Progressive multifocal leukoencephalopathy in transplant recipients
Article first published online: 5 AUG 2011
Copyright © 2011 American Neurological Association
Annals of Neurology
Volume 70, Issue 2, pages 305–322, August 2011
How to Cite
Mateen, F. J., Muralidharan, R., Carone, M., van de Beek, D., Harrison, D. M., Aksamit, A. J., Gould, M. S., Clifford, D. B. and Nath, A. (2011), Progressive multifocal leukoencephalopathy in transplant recipients. Ann Neurol., 70: 305–322. doi: 10.1002/ana.22408
- Issue published online: 5 AUG 2011
- Article first published online: 5 AUG 2011
- Accepted manuscript online: 7 MAR 2011 10:41AM EST
- Manuscript Accepted: 21 FEB 2011
- Manuscript Revised: 14 FEB 2011
- Manuscript Received: 1 OCT 2010
- 2010 American Academy of Neurology Practice Research Fellowship Grant
Transplant recipients are at risk of developing progressive multifocal leukoencephalopathy (PML), a rare demyelinating disorder caused by oligodendrocyte destruction by JC virus.
Reports of PML following transplantation were found using PubMed Entrez (1958–July 2010). A multicenter, retrospective cohort study also identified all cases of PML among transplant recipients diagnosed at Mayo Clinic, Johns Hopkins University, Washington University, and Amsterdam Academic Medical Center. At 1 institution, the incidence of posttransplantation PML was calculated.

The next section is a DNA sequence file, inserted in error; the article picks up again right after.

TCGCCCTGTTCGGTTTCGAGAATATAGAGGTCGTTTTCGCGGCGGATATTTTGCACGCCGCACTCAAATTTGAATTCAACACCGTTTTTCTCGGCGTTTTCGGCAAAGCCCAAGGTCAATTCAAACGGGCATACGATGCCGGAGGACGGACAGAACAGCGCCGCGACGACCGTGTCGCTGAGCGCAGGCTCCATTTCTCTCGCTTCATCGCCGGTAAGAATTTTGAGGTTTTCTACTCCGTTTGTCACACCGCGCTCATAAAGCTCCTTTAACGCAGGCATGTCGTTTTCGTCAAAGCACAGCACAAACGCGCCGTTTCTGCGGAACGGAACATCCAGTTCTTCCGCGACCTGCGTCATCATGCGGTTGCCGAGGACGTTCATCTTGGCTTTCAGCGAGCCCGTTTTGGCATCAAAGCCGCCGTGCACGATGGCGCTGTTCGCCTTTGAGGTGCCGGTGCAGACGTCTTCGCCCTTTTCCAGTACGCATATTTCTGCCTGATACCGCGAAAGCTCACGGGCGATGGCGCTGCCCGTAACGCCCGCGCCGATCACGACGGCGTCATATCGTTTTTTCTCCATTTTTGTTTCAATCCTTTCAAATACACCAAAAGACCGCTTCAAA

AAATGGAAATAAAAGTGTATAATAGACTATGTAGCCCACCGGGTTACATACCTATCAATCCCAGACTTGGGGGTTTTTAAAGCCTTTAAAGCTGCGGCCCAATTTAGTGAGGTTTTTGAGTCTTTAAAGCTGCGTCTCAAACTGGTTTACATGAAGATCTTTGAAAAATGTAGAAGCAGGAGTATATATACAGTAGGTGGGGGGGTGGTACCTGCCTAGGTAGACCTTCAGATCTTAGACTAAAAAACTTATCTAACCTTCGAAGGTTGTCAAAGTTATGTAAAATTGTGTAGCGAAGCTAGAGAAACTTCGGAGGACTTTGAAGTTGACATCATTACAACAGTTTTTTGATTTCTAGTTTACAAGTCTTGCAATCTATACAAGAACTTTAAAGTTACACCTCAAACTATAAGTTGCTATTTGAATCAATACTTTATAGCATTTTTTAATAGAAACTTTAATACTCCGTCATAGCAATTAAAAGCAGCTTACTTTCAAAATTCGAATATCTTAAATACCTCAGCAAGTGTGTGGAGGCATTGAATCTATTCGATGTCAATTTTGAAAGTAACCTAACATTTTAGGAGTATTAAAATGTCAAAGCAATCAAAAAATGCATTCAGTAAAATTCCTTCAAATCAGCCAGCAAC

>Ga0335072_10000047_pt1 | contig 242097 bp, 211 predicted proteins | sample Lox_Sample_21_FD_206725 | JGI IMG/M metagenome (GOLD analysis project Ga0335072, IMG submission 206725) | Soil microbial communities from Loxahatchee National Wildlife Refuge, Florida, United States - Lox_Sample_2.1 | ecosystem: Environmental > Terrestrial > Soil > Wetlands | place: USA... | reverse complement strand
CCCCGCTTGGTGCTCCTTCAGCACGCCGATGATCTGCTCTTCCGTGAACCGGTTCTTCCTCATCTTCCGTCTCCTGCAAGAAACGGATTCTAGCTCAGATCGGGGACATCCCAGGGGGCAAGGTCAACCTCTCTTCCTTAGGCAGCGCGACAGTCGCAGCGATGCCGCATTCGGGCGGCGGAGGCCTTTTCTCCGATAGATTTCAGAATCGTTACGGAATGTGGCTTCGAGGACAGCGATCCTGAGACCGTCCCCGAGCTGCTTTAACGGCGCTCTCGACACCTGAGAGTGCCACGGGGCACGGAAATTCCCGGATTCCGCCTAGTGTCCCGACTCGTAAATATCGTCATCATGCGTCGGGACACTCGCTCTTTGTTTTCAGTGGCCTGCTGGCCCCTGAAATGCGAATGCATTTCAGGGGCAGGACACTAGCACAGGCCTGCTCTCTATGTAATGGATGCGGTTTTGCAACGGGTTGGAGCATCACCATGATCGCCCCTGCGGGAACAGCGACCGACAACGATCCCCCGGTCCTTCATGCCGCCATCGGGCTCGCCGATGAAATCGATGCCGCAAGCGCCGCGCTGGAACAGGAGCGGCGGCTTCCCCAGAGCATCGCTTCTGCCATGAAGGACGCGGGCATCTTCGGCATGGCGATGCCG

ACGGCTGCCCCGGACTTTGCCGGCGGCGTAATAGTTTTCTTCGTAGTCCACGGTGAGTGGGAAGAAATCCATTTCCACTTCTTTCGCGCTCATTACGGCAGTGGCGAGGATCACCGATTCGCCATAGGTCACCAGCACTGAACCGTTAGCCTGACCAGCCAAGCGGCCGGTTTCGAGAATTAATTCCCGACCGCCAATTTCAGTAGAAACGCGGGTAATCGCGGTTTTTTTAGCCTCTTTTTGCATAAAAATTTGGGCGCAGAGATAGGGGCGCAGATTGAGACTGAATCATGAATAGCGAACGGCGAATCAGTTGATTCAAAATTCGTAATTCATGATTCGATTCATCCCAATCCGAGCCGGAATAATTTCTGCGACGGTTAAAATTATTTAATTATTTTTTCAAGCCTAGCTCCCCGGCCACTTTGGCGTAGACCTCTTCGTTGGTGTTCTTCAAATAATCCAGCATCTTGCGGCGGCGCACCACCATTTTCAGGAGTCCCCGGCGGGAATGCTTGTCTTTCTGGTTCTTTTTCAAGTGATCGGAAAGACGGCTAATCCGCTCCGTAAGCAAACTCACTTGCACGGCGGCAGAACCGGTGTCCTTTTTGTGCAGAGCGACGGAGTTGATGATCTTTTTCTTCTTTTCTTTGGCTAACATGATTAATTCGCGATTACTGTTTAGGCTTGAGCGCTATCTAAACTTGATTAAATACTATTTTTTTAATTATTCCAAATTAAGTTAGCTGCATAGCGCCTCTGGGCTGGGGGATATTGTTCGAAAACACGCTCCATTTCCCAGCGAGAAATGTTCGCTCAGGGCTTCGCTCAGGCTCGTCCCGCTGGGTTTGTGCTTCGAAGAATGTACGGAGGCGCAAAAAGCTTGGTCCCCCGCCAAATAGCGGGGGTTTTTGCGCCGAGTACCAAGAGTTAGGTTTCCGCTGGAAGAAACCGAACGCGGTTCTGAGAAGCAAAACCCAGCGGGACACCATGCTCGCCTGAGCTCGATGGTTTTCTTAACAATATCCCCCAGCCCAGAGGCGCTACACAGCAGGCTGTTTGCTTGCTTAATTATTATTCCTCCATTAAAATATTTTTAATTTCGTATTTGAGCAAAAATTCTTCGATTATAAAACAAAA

A total of 69 cases (44 solid organ, 25 bone marrow) of posttransplantation PML were found including 15 from the 4 medical centers and another 54 from the literature. The median time to development of first symptoms of PML following transplantation was longer in solid organ vs bone marrow recipients (27 vs 11 months, p = 0.0005, range of <1 to >240). Median survival following symptom onset was 6.4 months in solid organ vs 19.5 months in bone marrow recipients (p = 0.068). Case fatality was 84% (95% confidence interval [CI], 70.3–92.4%) and survival beyond 1 year was 55.7% (95% CI, 41.2–67.2%). The incidence of PML among heart and/or lung transplant recipients at 1 institution was 1.24 per 1,000 posttransplantation person-years (95% CI, 0.25–3.61). No clear association was found with any 1 immunosuppressant agent. No treatment provided demonstrable therapeutic benefit.
The risk of PML exists throughout the posttransplantation period. Bone marrow recipients survive longer than solid organ recipients but may have a lower median time to first symptoms of PML. Posttransplantation PML has a higher case fatality and may have a higher incidence than reported in human immunodeficiency virus (HIV) patients on highly-active antiretroviral therapy (HAART) or multiple sclerosis patients treated with natalizumab. ANN NEUROL 2011;